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Brookman v. Reed-Custer Community Unit

United States District Court, N.D. Illinois, Eastern Division

September 27, 2019

RICHARD & ALLISON BROOKMAN, as parents and next friends of A.B., a minor, Plaintiffs,
REED-CUSTER COMMUNITY UNIT, SCHOOL DISTRICT 255-U; MARK WOLF, individually and as an agent of District 255-U; MIKE MATHIEU, individually and as an agent of District 255-U; BUTCH STAFFORD, individually and as an agent of District 255-U; TIM RICKETTS, individually and as an agent of District 255-U; MICHAEL SMITH, individually and as an agent of District 255-U; and CHUCK ANDERSON, individually and as an agent of District 255-U, Defendants.



         Richard and Allison Brookman, parents of minor A.B., have sued Reed-Custer Community Unit School District 255-U (“the District”) and several of its employees after A.B. was sexually assaulted during a 2017 summer football camp and bullied after reporting his assault. All defendants have moved to dismiss the complaint under Rule 12(b)(6) and under several theories of immunity. (Dkt. 9.) The motion is granted in part and denied in part.[1]


         In Summer 2017, as A.B. was about to begin his first year of high school at Reed-Custer High School (“Reed-Custer”), he attended the Reed-Custer football camp. (Id. ¶ 36–38, 40.) Two upperclassmen began harassing A.B., threatening to rape his mother and sister. (Id. ¶¶ 42–43.) When A.B. told them to stop, they escalated the threats, telling him they would hold him down and force him to watch. (Id. ¶ 44.)

         Later that day, the same upperclassmen asked if A.B. “wanted smoke.” (Id. ¶ 45.) When A.B. replied, “no, ” one of the upperclassmen grabbed A.B. by the neck and bent him over at the waist while the other attempted to insert his thumb into A.B.’s anus. (Id. ¶ 46.) A month later, the two assailants and two more upperclassmen attempted to assault A.B. again, this time in assistant coach Mike Mathieu’s presence. (Id. ¶ 49.) Though no school employees came to his aid, he was able to escape. (Id.) Ten days after that, the same four upperclassmen asked A.B. again if he wanted “smoke.” One of the players then slapped A.B. in the face twice and tackled him to the ground. (Id. ¶ 52.) A second player, who weighed about 250 pounds, kneeled on A.B.’s chest and pinned his arms to the ground. (Id. ¶ 53.) The first player then kicked A.B.’s ribs and torso. (Id. ¶ 56.) A third held A.B.’s legs while a fourth pulled A.B.’s shorts down and repeatedly attempted to put a finger into A.B.’s anus. (Id. ¶ 57.)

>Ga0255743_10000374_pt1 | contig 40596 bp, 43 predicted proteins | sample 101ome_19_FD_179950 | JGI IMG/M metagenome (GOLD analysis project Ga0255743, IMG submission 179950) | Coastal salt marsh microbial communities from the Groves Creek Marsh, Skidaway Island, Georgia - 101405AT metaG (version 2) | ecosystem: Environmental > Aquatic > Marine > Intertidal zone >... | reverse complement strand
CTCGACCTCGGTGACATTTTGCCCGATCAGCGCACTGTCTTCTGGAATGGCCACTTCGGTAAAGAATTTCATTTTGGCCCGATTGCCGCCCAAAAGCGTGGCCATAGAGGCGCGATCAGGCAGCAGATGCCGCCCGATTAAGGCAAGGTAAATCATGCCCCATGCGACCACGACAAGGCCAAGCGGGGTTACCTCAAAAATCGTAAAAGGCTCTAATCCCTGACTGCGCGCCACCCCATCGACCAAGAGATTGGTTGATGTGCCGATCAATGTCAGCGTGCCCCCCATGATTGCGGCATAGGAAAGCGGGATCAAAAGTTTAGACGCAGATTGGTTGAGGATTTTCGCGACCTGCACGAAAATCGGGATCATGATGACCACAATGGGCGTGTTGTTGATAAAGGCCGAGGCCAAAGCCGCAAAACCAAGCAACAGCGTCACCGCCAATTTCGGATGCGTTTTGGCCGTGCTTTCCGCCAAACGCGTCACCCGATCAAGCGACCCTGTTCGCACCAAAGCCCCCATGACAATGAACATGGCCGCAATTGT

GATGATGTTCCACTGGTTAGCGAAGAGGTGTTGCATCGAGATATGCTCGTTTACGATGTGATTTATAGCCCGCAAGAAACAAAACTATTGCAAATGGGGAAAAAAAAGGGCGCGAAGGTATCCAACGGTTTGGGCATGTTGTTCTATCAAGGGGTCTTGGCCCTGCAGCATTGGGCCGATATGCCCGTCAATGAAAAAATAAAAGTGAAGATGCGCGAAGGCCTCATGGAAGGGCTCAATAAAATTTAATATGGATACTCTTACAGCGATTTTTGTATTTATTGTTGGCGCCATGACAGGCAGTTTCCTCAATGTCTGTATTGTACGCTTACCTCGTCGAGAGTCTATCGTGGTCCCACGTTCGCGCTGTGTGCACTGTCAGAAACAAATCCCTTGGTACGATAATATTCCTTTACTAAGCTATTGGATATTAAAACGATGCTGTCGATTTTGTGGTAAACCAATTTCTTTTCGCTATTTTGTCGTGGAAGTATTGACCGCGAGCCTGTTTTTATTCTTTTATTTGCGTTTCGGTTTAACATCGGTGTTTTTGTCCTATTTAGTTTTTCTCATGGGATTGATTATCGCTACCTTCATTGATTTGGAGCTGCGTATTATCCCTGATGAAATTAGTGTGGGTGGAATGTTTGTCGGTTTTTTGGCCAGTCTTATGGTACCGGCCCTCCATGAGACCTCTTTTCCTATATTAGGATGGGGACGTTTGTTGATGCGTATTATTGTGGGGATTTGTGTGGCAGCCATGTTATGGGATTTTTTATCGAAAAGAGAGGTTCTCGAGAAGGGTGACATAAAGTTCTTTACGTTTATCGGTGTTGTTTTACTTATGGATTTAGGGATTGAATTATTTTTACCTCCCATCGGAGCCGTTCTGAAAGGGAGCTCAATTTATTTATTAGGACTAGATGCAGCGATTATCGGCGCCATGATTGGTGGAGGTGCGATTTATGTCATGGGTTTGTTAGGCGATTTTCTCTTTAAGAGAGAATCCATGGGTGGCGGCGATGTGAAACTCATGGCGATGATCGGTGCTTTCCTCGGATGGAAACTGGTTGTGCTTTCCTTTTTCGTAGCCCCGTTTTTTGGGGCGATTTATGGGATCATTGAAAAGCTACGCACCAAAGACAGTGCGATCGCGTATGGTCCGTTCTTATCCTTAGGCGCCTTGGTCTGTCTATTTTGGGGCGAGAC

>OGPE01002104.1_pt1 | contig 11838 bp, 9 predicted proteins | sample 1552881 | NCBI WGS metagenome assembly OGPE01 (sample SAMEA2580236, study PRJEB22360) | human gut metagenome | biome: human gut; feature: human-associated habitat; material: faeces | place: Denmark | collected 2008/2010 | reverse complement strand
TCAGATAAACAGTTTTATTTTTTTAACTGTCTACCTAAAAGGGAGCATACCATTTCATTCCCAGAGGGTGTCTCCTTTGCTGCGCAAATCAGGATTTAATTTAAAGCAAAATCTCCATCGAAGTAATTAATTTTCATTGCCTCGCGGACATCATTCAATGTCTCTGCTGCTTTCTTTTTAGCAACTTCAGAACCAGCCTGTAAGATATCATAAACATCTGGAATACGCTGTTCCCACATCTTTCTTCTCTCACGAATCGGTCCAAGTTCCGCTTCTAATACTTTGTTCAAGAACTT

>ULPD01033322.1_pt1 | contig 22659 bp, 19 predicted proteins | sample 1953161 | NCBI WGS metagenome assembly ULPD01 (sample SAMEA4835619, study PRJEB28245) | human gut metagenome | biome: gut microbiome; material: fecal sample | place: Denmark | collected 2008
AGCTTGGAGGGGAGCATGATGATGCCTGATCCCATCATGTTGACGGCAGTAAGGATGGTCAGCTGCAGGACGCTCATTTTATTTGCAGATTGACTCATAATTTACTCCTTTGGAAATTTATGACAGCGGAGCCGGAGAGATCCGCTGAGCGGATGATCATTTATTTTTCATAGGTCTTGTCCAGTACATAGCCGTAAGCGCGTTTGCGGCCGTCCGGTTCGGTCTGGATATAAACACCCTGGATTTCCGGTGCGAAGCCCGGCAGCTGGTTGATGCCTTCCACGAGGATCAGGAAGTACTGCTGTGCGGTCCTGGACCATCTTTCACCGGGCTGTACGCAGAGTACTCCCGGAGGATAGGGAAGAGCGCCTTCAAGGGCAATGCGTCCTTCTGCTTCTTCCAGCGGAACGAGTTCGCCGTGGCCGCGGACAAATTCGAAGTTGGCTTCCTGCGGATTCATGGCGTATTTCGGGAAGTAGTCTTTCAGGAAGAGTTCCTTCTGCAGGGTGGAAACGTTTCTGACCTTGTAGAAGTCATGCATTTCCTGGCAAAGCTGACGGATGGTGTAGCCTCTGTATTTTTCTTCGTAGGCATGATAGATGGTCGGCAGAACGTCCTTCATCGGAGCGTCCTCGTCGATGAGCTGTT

This assault occurred in front of dozens of football players, and A.B. screamed for help throughout, but no Reed-Custer staff came to A.B.’s aid. (Id. ¶ 58.)[3] One of the assailants picked A.B. off the ground and forced him to walk past the coaches (head coach Mark Wolf and assistant coach Mathieu) to collect his t-shirt and shorts, but the coaches still did not intervene. (Id. ¶ 61.) A.B. then collapsed on the ground in tears, in significant pain and having trouble breathing. (Id. ¶ 62.) Wolf ordered the team to huddle to end practice and, seeing A.B. on the ground, yelled at him to get up and join the group. (Id. ¶ 63.) Another coach-unnamed and not a defendant here-finally asked if A.B. was all right, but one of the assailants told the coach that A.B. was fine and that they were only roughhousing. (Id. ¶ 64.) When A.B.’s mother picked A.B. up from camp, she took him immediately to the hospital where he was treated for a bruised sternum and ribs. (Id. ¶ 68.)

         The Brookmans allege that “giving smoke” was a Reed-Custer football hazing ritual that sometimes took place in the presence of the coaching staff. (Id. ¶¶ 19–20, 23.) Shortly after assaulting A.B., the upperclassmen asked coaches Wolf and Mathieu if they “wanted smoke, ” and the coaches laughed, suggesting that they understood the meaning. (Id. ¶ 47.) These assaults also formed part of a broader culture of abuse on the football team; Wolf, for instance, encouraged players during pre-game pep talks to “unleash their inner rapist” and “rip off” their opponents’ genitals. (Id. ¶ 24.)

         The Brookmans also allege that the District, principal Tim Ricketts, and athletic director Chuck Anderson knew or should have known of this abuse. (Id. ¶¶ 16, 18, 25.) District policy prohibits hazing, bullying, and assault, and requires employees to report any such behavior. (Id. ¶¶ 28–35.) Nonetheless, after Ricketts asked Anderson to investigate the incident, the four assailants received either modest or no discipline. (Id. ¶ 76–77.) The football coaches were not disciplined at all, and they took no corrective action to address hazing after these assaults. (Id. ¶¶ 78–79.) The school did not contact the local police department or the Illinois Department of Children and Family Services. (Id. ¶ 80.) Indeed, when Allison Brookman contacted the police, Wolf encouraged football players who witnessed the assault to “get their story straight.” (Id. ¶ 81.)